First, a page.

In any field of knowledge, the mind seeks the simplest available interpretation of observations or, more precisely, balances a bias towards simplicity with a somewhat opposite restriction to choose models consistent with perceptual or cognitive observations (Feldman, 2016).  

Brain 1

Some Reasons the Triune Brain Model is Inaccurate

  1. The emotions they are not processed exclusively by the limbic system. The neocortex also performs emotional modulation functions in a feedback system with the amygdala (Rempel-Clower, 2007).
  2. The amygdala is not only involved in emotional processing; he has also been involved in activities cognitive superiors (Schaefer and Gray, 2007) as well as in other cognitive processes such as attention, representation of values and decision-making (Pessoa, 2010).
  3. The brainstem is not solely concerned with survival activities ("reptilian territoriality"); also fulfills functions related to perception, the cognition and the emotion (Nishijo et al., 2018) and with the maintenance of cognitive activities during old age (Mather and Harley, 2016).

In conclusion, it is important to understand that the triune brain model is a very simplified version of the brain and it is more accurate to understand it as an intricate interconnected network of neurons -whether from the cortex, the limbic system or the brainstem- that communicate, modulate and feed back each other, directly or indirectly. The only commendable thing about the triune brain model is that it has allowed people without any notion of neuroscience, approach this discipline and be interested in continuing to explore its secrets. My invitation goes to them to continue studying the latest discoveries about brain function, particularly those models that revolve around the most recent discoveries of the brain. Human Connectome Project.

Relevant programs:

Master in Neuromarketing

Master in Neuroleadership

Master in Neurosales


   Carvajal, R. (2018). Feasibility of the triune brain model in education. Earring. Digital Magazine of the Doctorate in Education of the Central University of Venezuela. 4(8): 11-35. http://saber.ucv.ve/ojs/index.php/rev_arete/article/view/15792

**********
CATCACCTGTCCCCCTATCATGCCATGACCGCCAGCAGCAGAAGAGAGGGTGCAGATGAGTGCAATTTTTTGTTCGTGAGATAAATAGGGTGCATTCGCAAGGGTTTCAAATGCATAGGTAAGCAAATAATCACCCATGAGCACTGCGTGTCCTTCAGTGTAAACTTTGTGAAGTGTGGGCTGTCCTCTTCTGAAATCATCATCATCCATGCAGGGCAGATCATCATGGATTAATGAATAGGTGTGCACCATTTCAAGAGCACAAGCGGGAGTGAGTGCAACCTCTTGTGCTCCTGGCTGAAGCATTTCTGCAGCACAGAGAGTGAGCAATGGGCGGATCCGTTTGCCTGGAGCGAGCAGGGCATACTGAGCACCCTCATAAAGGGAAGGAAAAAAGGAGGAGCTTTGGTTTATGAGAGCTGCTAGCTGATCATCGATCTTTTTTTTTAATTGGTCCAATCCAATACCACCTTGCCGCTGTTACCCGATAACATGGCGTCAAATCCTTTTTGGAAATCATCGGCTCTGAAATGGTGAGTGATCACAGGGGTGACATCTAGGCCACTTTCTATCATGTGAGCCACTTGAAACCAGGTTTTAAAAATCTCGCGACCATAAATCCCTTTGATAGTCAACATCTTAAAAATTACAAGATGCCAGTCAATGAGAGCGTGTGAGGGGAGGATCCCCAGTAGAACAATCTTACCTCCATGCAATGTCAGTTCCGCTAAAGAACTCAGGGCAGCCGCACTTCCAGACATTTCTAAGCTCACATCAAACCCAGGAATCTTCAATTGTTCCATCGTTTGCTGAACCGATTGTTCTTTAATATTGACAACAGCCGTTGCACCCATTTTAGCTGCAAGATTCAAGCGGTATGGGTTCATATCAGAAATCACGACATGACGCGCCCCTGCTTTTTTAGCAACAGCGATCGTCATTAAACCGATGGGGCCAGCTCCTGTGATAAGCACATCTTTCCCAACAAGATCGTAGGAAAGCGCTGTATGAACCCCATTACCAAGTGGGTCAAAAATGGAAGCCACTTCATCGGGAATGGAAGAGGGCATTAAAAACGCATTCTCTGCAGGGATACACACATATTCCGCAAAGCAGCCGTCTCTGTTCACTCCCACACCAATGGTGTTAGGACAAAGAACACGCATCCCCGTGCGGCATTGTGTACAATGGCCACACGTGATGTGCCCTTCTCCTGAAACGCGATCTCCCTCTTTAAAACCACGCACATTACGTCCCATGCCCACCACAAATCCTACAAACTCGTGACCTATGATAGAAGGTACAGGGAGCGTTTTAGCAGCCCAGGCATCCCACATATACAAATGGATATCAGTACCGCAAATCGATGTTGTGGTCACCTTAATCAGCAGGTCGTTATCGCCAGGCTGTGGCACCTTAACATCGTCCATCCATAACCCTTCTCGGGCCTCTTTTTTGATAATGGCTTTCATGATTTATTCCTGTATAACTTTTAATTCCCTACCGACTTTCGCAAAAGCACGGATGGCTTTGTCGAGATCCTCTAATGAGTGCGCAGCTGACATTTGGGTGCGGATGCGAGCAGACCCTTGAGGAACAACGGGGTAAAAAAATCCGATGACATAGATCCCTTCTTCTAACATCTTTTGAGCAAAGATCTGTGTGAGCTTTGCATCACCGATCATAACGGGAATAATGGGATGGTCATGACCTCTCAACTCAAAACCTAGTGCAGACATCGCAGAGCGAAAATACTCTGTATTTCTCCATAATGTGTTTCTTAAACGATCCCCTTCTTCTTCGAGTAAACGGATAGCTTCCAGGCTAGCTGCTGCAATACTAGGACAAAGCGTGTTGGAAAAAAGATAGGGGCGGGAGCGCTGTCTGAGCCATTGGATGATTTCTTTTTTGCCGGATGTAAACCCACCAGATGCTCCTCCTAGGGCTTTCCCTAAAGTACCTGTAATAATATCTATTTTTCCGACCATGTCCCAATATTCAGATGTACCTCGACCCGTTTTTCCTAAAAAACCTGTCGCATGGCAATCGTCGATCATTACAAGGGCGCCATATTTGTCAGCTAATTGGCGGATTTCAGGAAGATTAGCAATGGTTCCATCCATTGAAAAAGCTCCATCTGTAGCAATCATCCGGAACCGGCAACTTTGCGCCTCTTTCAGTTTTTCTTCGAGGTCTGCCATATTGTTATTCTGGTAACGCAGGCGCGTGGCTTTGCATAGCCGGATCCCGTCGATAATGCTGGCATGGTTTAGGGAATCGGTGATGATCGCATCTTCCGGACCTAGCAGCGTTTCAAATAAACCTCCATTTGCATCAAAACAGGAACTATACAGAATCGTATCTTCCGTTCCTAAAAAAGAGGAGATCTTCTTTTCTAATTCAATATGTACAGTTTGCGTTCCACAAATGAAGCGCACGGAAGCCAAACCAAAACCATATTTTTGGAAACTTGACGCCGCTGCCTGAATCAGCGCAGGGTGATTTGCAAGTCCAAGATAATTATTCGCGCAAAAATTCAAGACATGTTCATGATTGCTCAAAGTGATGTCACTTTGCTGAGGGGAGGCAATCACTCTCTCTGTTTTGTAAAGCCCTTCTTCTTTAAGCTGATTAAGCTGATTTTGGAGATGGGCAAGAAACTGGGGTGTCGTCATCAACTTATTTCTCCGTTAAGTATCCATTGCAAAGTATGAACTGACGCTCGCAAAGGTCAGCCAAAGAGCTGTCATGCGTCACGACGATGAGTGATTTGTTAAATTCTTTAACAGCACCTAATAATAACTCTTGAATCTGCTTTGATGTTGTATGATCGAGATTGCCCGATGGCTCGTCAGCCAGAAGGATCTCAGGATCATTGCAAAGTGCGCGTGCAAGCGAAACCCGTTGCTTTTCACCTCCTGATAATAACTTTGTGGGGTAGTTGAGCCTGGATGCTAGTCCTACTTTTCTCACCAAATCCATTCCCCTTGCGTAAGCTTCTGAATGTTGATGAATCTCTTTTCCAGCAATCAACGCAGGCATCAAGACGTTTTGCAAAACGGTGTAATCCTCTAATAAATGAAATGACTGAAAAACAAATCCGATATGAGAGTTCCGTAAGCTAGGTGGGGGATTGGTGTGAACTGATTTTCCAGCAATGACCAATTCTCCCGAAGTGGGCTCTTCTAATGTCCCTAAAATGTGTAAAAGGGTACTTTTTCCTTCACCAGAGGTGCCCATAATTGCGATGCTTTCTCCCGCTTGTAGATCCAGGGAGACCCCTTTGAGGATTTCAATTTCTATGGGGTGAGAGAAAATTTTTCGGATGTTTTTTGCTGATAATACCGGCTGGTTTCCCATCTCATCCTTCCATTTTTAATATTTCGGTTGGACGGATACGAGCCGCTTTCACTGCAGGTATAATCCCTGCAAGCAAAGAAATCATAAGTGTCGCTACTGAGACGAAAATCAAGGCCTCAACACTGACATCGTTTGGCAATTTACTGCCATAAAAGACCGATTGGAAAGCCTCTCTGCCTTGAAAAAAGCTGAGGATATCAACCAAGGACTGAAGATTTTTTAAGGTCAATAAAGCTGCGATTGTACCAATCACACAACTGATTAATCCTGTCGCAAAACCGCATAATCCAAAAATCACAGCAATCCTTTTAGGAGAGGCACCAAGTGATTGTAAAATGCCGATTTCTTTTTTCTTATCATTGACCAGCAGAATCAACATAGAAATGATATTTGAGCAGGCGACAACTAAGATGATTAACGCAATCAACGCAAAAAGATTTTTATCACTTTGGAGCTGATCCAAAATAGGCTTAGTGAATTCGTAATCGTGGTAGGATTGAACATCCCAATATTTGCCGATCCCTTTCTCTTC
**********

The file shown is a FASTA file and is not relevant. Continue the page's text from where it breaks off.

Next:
Chittleborough GD, Treagust DF. (2009). Why Models are Advantageous to Learning Science, Chemistry Education, 20(1):12-17. https://doi.org/10.1016/S0187-893X(18)30003-X

   Farley P. (2008). A theory abandoned but still compelling. Yale Medicine Magazine. Available in: https://medicine.yale.edu/news/yale-medicine-magazine/a-theory-abandoned-but-still-compelling/

   Feldman J. (2016). The simplicity principle in perception and cognition. Wiley interdisciplinary reviews. Cognitive science7(5), 330–340. https://doi.org/10.1002/wcs.1406.

   MacLean PD, Kral VA. (1973). A Triune Concept of the Brain and Behavior. Including Psychology of memory and Sleep and dreaming; papers presented at Queen's University, Kingston, Ontario, February, 1969.

   MacLean PD. (1949). Psychosomatic disease and the visceral brain; recent developments bearing on the Papez theory of emotion. Psychosom Med. 1949 Nov-Dec; 11 (6): 338-53.

   MacLean, PD. (1990). The triune brain in evolution: role in paleocerebral functions. New York: Plenum.

   Mather M, Harley CW. (2016). The Locus Coeruleus: Essential for Maintaining Cognitive Function and the Aging Brain. Trends in cognitive sciences20(3), 214–226. https://doi.org/10.1016/j.tics.2016.01.001  

   Nishijo H, Rafal R, Tamietto M. (2018). Editorial: Limbic-Brainstem Roles in Perception, Cognition, Emotion, and Behavior. Front Neurosci. Jun 12; 12: 395. doi: 10.3389 / fnins.2018.00395.

   Papez JW (1937). A Proposed Mechanism Of Emotion. Arch NeurPsych. 38 (4): 725–743. doi: 10.1001 / archneurpsyc.1937.02260220069003

   Pessoa L. (2010). Emotion and cognition and the amygdala: from «what is it?» to «what's to be done?». Neuropsychology, 48 (12), 3416-3429. https://doi.org/10.1016/j.neuropsychologia.2010.06.038

   Rempel-Clower NL. (2007). Role of orbitofrontal cortex connections in emotion. Ann NY Acad Sci. Dec; 1121: 72-86. doi: 10.1196 / annals.1401.026.

   Sagan, C. (1980). The Dragons of Eden. Barcelona: Grijalbo.

   Schaefer A, Gray JR. (2007). A role for the human amygdala in higher cognition. Rev Neurosci.18 (5): 355-63. doi: 10.1515 / revneuro.2007.18.5.355.